Allow 16-bit ptrdiff_t again.
This allows ptrdiff_t to be 16 bits, partially reverting a change made by C99.
In C90, it was common to have a 16-bit ptrdiff_t on 16-bit systems (and the standard allowed even smaller ptrdiff_t). C99 raised implementation limits, in particular a translation limit was raised from "32767 bytes in an object (in a hosted environment only)" to "65535 bytes in an object (in a hosted environment only)". From the C99 rationale it is clear that WG14 intentionally banned hosted implementation on systems with less than 512 KB of RAM. The increase in the implementation limit led to a corresponding larger ptrdiff_t (minimum 17 bits, required for both freestanding and hosted implementation). The concern that this is inefficient for 16-bit systems was raised, but WG14 chose to go ahead anyway (N849, response to comment 16): "The committee recognizes your concern, but chose to leave the new minimum limits as they are."
WG14 made a bad choice, making the C standard less relevant for embedded systems. C implementations targeting small systems have ignored this aspect of the standard, and still use a 16-bit ptrdiff_t.
A typical example is the STM8, an architecture common in 8-bit µC used in household and automative applications. It has a 16-bit address space for objects, with the reset vector at 0x8000 of the address space (all known systems have 0x8000 as the lowest ROM adress, while RAM and memory-mapped I/O are below). All of the four mainstream C implementations (Rasisonance, Cosmic, SDCC, IAR) targeting this system use a 16-bit ptrdiff_t (Raisonance only aims for C90 conformance, buit the others all support newer standards). The situation is similar for other small architectures, e.g. SDCC targeting Z80, GCC targeting AVR.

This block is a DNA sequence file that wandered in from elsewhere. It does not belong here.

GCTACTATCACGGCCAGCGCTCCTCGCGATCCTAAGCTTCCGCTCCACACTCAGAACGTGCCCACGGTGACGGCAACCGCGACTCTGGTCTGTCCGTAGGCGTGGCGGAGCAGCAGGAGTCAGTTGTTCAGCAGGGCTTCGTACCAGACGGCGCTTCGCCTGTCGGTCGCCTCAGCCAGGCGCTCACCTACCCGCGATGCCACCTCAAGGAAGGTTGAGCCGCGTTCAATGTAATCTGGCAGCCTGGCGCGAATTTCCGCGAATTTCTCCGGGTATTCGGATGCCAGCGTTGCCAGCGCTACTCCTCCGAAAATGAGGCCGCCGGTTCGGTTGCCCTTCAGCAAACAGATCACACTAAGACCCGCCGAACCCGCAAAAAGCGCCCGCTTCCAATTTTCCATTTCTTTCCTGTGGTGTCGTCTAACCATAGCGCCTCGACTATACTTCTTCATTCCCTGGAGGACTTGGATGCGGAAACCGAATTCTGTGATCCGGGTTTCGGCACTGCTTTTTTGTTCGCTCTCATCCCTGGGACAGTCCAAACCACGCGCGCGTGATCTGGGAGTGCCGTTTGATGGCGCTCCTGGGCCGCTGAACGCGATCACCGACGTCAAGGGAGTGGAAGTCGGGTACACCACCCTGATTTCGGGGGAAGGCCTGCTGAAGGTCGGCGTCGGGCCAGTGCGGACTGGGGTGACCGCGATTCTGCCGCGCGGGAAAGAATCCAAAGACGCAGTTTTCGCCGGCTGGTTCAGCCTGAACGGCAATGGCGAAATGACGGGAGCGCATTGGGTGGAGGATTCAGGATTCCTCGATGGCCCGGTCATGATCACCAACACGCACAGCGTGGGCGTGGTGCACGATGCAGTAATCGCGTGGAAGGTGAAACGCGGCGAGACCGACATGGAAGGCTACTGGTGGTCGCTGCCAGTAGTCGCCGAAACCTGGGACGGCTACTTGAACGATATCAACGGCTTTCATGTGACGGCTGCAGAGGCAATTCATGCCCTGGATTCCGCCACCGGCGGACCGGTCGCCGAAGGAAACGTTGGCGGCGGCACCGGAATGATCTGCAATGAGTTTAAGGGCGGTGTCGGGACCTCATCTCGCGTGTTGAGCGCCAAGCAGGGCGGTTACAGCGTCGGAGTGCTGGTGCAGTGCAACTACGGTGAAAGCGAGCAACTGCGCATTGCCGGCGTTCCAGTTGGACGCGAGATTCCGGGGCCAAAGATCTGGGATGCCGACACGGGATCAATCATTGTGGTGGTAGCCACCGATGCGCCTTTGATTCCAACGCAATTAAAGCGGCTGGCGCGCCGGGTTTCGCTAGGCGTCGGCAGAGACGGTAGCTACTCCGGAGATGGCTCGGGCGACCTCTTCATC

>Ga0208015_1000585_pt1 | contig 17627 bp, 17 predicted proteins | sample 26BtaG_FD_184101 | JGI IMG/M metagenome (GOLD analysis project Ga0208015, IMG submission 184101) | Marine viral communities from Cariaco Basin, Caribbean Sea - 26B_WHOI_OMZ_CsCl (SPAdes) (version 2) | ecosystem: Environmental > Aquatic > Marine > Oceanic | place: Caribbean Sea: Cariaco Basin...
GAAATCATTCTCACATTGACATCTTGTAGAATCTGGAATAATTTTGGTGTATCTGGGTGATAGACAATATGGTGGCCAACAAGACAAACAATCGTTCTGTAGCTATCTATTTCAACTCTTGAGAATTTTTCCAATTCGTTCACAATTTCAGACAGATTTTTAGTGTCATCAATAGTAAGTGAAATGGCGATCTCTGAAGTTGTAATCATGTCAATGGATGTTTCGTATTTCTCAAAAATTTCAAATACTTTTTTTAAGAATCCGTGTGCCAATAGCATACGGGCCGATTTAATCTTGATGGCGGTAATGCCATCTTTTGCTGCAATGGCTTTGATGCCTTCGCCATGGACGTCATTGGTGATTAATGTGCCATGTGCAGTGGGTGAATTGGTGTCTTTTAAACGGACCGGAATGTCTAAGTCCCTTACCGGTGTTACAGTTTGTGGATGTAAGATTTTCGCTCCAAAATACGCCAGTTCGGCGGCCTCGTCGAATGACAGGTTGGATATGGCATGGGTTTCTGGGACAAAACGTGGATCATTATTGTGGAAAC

Whet WG14 raised the implementation limits, "The goal was to allow reasonably large portable programs to be written, […]" (C99 rationale). However, from today's perspective, this seems pointless, as users just use as much memory, and objects as large as seem resonable for their tasks, and do not consider translation limits when aiming to write portable code.
On some small systems, OSes are used that provide a filesystem and I/O. On such systems, implementation limits can be all that prevents an implementation from being considered "hosted". It might thus even make sense to just drop some implementation limits back to C90 levels or below.
Proposed changes (against N2596): §22.214.171.124: Change "65535 bytes in an object" to "32767 bytes in an object". §7.20.3: Change "PTRDIFF_WIDTH 17" to "PTRDIFF_WIDTH 16".
Proposed change (against N2596): §7.20.3: Change "PTRDIFF_WIDTH 17" to "PTRDIFF_WIDTH 17 // (minimum of 17 applies in hosted environment only)".